Wednesday, October 28, 2015

Three weeks in New York: 1. Bedford-Stuveysant from above

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View from my room in Bedford-Stuyvesant (detail)



The following six posts concern my recent, three-week trip to New York and what I found there.


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I'd worried before leaving that I was about to be trapped in a Disneyfied simulacrum of New York, the city perhaps having been cleaned to sterile excess by over-zealous mayors and their planning officers. I was happy disembarassed of this delusion: Bedford-Stuyvesant at south-east Williamsburg borders, where I first stayed, is every bit as sketchy as I could have hoped- while remaining safe.

 Yes! There are abandoned cars, empty lots, graffiti, giant signs offering bridging loans, miserable diners and broken railings and so forth. Reassured, I launched into work, dragging my easel here and there.

This first set of pictures depicts the area of Bedford-Stuyvesant from the roof of my pad in Ellery Street. These are the only views I managed from above. There is something about the claustrophobia of New York that invites, perhaps necessitates, that the visitor ascend, and it is a pity that I didn't do so more.

Almost all the pictures I did were on the smaller side. I tried working larger but it did not often work out. It felt that the city, in its structured intensity, needed a tighter scale, to suggest that sense of containment. 



View west from above Ellery Street, oil on card, 16 x 18 cm





This is a view down from the roof (above), and you can see how there were grand apartment blocks, then there are little gaps where they constructed some post war clapperboard stuff, quite sadly and petit-bourgeois in comparison, as if implanted from a distant and rather unloved suburb.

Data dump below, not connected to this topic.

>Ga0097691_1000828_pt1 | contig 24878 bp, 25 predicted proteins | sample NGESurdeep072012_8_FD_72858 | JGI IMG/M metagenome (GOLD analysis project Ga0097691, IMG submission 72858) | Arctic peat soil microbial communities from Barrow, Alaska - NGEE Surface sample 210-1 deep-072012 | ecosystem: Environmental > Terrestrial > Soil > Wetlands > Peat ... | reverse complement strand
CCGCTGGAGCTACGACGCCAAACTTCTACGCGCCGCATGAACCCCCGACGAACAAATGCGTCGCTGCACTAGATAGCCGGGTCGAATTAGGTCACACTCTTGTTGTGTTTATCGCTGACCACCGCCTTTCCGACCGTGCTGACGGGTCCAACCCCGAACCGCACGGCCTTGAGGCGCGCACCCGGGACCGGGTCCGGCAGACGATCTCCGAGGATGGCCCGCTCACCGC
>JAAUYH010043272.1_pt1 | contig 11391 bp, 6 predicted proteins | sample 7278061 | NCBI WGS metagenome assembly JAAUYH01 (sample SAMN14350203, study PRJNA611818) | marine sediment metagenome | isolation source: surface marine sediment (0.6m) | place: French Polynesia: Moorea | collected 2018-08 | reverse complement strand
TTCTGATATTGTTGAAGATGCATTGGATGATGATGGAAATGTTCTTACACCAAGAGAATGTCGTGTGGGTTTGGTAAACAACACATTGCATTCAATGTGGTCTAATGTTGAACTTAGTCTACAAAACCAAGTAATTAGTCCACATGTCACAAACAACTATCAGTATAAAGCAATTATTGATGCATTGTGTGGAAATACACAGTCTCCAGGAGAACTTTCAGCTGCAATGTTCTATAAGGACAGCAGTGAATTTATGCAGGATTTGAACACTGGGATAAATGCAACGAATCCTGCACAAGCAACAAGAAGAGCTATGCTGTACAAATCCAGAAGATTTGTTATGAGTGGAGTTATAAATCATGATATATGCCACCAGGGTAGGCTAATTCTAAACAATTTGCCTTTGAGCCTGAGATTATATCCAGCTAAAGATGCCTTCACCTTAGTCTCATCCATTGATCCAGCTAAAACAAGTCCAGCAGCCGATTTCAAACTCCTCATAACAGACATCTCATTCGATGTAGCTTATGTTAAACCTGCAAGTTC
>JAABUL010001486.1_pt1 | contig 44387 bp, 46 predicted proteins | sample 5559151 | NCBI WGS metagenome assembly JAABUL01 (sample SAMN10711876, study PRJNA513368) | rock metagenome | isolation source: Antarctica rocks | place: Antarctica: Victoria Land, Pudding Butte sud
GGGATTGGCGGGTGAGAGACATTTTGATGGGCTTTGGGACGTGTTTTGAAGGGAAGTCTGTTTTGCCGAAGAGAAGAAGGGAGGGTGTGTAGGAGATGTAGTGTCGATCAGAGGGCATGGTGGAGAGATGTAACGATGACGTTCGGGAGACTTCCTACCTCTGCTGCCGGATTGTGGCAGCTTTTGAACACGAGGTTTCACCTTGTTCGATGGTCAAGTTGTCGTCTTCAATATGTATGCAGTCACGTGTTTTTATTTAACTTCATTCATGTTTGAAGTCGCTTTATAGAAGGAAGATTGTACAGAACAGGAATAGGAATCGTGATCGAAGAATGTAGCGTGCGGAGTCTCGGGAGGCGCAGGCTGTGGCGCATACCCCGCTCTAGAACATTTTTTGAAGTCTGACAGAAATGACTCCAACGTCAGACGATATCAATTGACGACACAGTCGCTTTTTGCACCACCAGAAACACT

There are gaps all over this part of Brooklyn: empty lots, despite the fact that it is only 15 minutes from the centre. I wonder why no speculator wants to build there? It seemed as good a place to live as any.



Looking Down and north from Ellery Street, Brooklyn, oil on card, 17 x 14 cm



I am attempting to maintain freshness in these pictures and economy of effort. I didn't spend much time on corrections, If a thing did not "take" within twenty minutes, I wiped off the paint and restarted.

This was the view from my room (below). The picture owes something to Matisse. 

One thing I love about New York, and which it shares with Morocco, is that when you are there you have this impression of the squareness of things..or of things that are not quite square meeting nonetheless to form a huge rubric. It is fun to trace this in great blobby brushtrokes so that the parts of the scene before you somehow fits together, and you don't have to amputate a wing of a building  or kid yourself that you were standing in a different position from that you were really in to complete the picture.




View from my room, Bedford-Stuyvesant, oil on card, 14.8 x 14.8 cm

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